As the 21st pick of the 2019 draft approached, the Seahawks thought they were about to land a player they were eager to add to their offense, University of Iowa tight end Noah Fant.
In fact, general manager John Schneider said, the Seahawks had Fant's name written down on the card they were ready to turn in to select the tight end out of Iowa. But before the Seahawks could make that pick, the Broncos took Fant at No. 20, leading to the Seahawks instead electing to trade back in the first round.
Three years later, Fant is a Seahawk, one of three players the team is excited to have added in the trade that sent Russell Wilson to the Denver Broncos.
"We had his name written down," Schneider said on Wednesday after the trade became official. "It was that close, we thought he was coming to us. You're talking about a guy that's a big man, is young. He went through a rough time early on, unfortunately lost his mother right before the season. He did a really nice job of still going out and competing, he caught 68 balls. He's a huge target, and he can run."
In addition to a significant haul of draft picks that included first- and second-round picks this year and next year, the Seahawks also received from Denver three players—Fant, defensive end Shelby Harris and quarterback Drew Lock—who they believe will help them this season and beyond.
"The guys coming in now, it's exciting," Schneider said.
Harris, the most veteran player of the group, emerged not just as a productive interior lineman during his time in Denver, but also as a locker-room leader.
"Shelby Harris is a pass-rushing 3-technique, hustle guy, gets his hands up in the passing lanes, and he's going to be a fun guy to have in our locker room," Schneider said.
And while Fant, who ran a 4.50 40-yard dash at 249 pounds at the NFL scouting combine has the distinction of being a former first-round pick, perhaps the biggest spotlight come training camp will be on Lock given the position he plays.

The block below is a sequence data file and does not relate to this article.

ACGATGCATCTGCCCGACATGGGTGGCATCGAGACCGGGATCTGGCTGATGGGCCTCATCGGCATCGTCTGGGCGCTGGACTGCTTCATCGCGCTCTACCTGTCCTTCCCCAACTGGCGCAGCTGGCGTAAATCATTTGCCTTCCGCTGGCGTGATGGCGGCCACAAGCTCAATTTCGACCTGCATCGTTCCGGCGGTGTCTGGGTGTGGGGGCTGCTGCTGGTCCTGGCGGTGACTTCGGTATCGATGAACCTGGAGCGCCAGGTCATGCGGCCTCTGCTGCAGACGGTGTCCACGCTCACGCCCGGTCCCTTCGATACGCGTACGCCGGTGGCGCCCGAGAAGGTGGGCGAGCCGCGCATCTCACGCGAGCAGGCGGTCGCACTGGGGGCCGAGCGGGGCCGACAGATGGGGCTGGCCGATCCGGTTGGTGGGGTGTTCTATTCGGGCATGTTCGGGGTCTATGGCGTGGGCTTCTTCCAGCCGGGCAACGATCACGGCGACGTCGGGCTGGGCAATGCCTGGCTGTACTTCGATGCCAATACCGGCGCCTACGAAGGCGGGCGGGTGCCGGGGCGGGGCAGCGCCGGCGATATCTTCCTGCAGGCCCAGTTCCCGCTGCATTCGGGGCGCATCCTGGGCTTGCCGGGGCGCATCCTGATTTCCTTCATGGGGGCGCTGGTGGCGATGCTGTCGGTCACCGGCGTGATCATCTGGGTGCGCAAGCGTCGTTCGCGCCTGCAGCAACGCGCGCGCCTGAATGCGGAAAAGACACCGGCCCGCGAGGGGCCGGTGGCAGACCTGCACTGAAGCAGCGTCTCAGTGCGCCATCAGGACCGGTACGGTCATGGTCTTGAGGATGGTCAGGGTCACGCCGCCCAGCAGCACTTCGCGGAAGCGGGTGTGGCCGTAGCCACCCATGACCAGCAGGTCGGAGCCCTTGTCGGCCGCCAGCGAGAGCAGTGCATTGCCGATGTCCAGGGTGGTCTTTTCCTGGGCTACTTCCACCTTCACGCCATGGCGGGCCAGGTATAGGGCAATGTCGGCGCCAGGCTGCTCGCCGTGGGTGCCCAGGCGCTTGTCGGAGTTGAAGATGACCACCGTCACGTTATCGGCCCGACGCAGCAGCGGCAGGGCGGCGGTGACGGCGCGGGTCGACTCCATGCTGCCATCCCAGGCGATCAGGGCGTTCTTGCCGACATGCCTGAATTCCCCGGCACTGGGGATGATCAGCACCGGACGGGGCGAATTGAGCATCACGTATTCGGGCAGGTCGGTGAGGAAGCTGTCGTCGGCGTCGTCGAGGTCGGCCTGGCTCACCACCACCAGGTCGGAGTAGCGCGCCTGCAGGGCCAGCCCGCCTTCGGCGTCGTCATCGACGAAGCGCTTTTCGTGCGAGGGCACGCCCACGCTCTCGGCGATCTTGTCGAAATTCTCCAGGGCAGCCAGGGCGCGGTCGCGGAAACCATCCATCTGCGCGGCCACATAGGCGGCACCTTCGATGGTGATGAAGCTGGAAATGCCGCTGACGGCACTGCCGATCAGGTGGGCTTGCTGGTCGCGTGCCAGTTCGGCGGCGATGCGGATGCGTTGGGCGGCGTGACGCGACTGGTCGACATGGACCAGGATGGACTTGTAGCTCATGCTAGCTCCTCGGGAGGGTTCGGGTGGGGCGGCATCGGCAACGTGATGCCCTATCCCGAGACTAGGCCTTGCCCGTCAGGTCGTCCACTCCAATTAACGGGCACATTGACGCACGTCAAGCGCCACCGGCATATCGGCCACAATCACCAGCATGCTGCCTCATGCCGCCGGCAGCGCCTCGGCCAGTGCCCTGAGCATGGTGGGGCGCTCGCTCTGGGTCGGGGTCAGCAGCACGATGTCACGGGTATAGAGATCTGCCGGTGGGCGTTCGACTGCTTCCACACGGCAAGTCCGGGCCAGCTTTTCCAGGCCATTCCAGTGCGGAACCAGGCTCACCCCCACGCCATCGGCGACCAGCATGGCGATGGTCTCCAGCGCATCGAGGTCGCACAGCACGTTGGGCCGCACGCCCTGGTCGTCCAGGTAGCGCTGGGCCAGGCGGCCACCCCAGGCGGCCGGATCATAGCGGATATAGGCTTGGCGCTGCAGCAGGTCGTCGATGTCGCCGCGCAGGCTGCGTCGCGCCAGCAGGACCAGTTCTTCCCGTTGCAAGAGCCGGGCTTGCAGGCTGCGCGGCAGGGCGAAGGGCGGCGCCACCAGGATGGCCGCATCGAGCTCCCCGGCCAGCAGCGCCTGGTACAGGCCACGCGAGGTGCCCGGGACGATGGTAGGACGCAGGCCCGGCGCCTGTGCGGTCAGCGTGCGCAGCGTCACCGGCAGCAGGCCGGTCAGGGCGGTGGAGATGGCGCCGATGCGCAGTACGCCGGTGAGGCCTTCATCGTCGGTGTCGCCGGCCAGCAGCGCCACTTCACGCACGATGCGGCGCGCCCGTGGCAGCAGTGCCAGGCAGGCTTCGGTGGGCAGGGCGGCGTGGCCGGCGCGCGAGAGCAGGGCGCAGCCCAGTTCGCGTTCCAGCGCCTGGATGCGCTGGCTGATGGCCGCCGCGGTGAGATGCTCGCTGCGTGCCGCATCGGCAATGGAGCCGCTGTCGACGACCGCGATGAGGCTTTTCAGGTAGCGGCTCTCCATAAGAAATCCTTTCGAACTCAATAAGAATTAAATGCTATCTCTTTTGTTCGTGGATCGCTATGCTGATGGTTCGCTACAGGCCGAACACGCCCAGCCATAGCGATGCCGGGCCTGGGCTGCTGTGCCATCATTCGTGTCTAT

Trading Wilson obviously leaves the Seahawks with a big void to fill, and while Schneider and company will continue to explore all options, they do see Lock, a former second-round pick, as a legitimate candidate to take over the starting role despite mixed results in his time as a starter in Denver.
"Drew Lock, we really liked him coming out (of college)," Schneider said. "He can move in the pocket, has a hose (of an arm). We're really excited to get him into our culture, into our building.
"We'll continue to explore our options, but we have a ton of faith in Drew, we're excited about it. We're excited about a change of scenery for him. I know a couple of my buddies who were trying to acquire him all last spring into the fall. He's a guy that, in my opinion, the media has beat down a little bit. We're excited to get him into our culture with our coaching staff and we'll continue to look for guys to compete with him. Geno (Smith) did a nice job for us, there's a number of guys who are still available, and we'll continue to work through that."
Seahawks coach Pete Carroll agreed with Schneider that Lock was an exciting prospect coming out of college, and added that Lock looked good after taking over the starting role late in the 2019 season and helping Denver win four of its last five games, success he wasn't quite able to match the following two years.
"You go back to his first year when he was balling as a rookie, when he was 4-1, his third-down numbers were terrific," Carroll said. "(He was) taking care of the football really well. For whatever reason—the coordinator left after that time—times changed for him, and he didn't play to that same level. So exactly what we have evaluated, the process that we evaluated, he showed. John stayed with it and followed him all the way through his career, and we've watched it happen. We think he's still that guy and so we'll see."
Check out photos of Seahawks quarterback Drew Lock from his college days in Missouri and first three seasons in the NFL with the Broncos.